Dua Lipa has managed to infuriate New Yorkers.
Chart-topping British pop star Dua Lipa, 25, took to social to blast a full-page advertisement in Saturday's New York Times that labels her outward support of Palestinians as "antisemitic." Lipa's opinion is that the World Values Network "shamelessly" used her name to "advance their ugly campaign and falsehoods and blatant misrepresentations."
The singer has hardly shied away from her outward support of the pro-Palestinian cause, cheering on those chanting known antisemitic chants including from the river to the sea. Her own friends, Bella and Gigi Hadid, were also featured in the full-page ad, with Bella even being caught on film reciting the violence-inciting words as recently as last weekend at a local New York rally.
In the full-page New York Times ad, which appeared in a front-and-center spot of the paper's main section, Rabbi Shmuley Boteach publicly shamed Lipa and the half-Palestinian models, Bella and Gigi, as three "mega-influencers" who have "accused Israel of ethnic cleansing" and "vilified the Jewish state."
The claim is one many New Yorkers believe to be true, including Staten Island-based parenting blogger and influencer Melissa Chapman.
"I only believe Dua Lipa is outwardly proclaiming that she isn't anti-semitic because her statements were shared in New York Times ad," she explains to News Break. If the ad was not published, she would not have even addressed her anti-semitic behavior and statements."
The singer did take to Twitter on Saturday to share her thoughts, though. Popular Twitter accounts didn't buy her story, and definitely didn't let her off the hook.
StopAntisemitism.org went as far as tweeting the receipts for her past anti-semitic behaviors including her past references to Israelis being "fake" Jews.
"Dua Lipa's response is laughable at best," says New York-based Liora Rez, the executive director at StopAntisemitism.org. "Besides the constant barrage of false information vilifying the Jewish state she's been spewing over the past two weeks, never mentioning the thousands of rockets shot at millions of Israeli civilians, she seems to have forgotten she shared an Instagram story months back that referred to Israeli Jews as 'fake' and Hamas being an "Israeli invention.'"
Chapman, a mom to two teenagers, is concerned about the power Lipa's words may have in influencing the actions and thoughts of impressionable minds. "As a mom, seeing her social media posts and the way she was waging a full-scale campaign against Israel without sharing fair and balanced coverage, I don't feel that she should be a role model for any teens, tweens, or adolescents. Her fans and followers are at an age where they look at a celebrity and take their word at face value without doing research. As a celebrity, she needs to realize this and choose to act and speak accordingly. Obviously, every celebrity has a right to support a cause they are passionate about but not when it comes at the expense of people's lives. Celebrities are not journalists or historians and they should tread very carefully when making bold statements that could lead to violent actions taken on their behalf."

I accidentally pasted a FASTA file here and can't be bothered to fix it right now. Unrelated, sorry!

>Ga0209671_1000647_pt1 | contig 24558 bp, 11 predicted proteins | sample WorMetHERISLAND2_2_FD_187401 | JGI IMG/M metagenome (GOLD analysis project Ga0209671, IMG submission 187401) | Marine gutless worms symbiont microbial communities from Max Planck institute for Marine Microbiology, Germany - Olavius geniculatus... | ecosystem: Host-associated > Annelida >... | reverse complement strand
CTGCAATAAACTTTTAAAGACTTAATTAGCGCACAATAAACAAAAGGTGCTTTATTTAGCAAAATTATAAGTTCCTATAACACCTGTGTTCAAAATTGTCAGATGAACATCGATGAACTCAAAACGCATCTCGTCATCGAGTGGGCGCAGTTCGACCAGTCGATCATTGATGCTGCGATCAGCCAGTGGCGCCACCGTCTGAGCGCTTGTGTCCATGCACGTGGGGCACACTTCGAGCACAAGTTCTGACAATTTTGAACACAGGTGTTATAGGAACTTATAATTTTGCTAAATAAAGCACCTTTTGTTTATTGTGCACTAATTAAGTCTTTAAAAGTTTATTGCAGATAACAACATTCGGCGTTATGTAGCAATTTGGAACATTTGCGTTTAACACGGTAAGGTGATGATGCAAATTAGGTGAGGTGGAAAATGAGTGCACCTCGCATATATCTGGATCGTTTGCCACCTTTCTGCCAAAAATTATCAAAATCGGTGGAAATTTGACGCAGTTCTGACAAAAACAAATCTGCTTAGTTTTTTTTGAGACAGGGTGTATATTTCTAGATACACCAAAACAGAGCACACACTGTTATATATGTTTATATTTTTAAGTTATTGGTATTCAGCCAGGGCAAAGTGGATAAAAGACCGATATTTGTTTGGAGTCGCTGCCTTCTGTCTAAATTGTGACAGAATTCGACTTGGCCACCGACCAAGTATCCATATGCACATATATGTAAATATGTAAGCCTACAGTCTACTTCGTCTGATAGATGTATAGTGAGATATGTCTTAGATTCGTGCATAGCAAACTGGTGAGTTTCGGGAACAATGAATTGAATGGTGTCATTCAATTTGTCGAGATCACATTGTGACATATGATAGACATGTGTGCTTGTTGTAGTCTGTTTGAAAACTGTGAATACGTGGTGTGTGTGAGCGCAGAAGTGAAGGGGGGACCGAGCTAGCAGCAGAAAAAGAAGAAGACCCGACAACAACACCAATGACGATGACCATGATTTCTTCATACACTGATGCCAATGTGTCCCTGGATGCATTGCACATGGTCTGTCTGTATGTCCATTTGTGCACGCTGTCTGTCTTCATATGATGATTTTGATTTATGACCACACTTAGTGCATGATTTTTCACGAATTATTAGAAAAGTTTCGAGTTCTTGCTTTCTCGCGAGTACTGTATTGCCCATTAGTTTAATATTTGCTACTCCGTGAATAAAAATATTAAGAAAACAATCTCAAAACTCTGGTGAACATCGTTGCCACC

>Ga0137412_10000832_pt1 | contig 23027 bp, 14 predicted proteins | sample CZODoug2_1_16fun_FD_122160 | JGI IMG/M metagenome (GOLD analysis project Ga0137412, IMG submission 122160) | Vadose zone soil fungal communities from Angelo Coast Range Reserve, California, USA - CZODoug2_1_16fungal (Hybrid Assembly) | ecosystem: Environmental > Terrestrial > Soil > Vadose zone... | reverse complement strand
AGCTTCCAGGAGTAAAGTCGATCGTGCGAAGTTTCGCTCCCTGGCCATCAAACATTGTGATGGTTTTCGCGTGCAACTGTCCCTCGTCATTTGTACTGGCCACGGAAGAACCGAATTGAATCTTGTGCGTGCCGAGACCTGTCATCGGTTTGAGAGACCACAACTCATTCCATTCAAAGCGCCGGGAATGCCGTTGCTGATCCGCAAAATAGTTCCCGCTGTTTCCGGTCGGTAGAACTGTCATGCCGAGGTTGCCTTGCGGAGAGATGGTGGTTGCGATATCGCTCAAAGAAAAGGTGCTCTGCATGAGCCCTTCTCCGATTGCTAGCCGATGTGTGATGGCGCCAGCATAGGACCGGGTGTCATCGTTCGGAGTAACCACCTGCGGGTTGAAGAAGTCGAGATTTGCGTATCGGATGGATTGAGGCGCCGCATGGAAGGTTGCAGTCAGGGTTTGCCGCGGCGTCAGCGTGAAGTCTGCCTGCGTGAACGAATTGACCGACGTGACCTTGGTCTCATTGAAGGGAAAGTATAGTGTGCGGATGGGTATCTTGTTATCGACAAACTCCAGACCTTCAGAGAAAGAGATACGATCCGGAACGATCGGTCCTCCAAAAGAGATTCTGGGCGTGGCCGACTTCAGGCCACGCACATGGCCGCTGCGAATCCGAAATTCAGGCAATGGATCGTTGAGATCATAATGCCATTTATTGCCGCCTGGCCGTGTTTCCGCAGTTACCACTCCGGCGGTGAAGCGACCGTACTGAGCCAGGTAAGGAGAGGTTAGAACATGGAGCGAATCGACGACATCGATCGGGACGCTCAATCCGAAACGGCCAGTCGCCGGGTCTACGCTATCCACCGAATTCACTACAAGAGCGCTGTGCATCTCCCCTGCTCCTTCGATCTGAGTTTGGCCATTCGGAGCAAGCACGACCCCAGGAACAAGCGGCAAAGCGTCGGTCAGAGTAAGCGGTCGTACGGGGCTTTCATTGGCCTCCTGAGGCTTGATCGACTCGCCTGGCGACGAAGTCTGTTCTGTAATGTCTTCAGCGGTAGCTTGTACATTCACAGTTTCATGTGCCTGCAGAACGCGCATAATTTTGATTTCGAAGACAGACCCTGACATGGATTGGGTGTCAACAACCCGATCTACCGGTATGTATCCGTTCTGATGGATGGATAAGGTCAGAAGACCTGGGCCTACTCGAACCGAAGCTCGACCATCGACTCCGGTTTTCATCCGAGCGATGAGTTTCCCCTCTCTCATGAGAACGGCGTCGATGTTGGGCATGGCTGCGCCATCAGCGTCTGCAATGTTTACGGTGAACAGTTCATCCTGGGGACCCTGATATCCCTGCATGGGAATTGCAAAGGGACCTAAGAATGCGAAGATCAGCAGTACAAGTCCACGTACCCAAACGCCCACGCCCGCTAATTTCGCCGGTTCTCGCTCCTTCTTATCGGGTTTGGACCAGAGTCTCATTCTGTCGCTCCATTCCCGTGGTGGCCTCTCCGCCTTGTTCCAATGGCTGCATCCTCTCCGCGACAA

A cease-fire just last week after an 11-day war in the disputed territory killed 250 people, mostly Palestinians, something Lipa and the Hadid sisters have been quick to use as ammo in their war for "social justice."
"The reality is that those deaths aren't equal or something near it because Israel sent its citizens into bomb shelters, closed schools and businesses, and other places to avoid contact with the thousands of rockets sent into its borders," says an IDF spokesperson who asked not to be named. "The argument of these influencers is that not enough Jews died because they had bomb shelters and sophisticated Iron Dome technology. What would Dua Lipa like to see? More of the Jews dead so it's a better social media post for her? What this singer is suggesting is that the citizens of Israel just roll over and die to appease her."
The ongoing tension between the regional tribes has spilled over between American Muslims and Jews in recent days, with extreme violence being directed at Jews simply for being Jewish.
"I believe the ad in The New York Times was justified because Dua lipa needed to be held accountable," adds Chapman. "And in a very public way."
How do you feel about Dua Lipa's statements and the full-page ad that was taken out in Saturday's New York Times? We'd love to hear your feedback in the comments section below.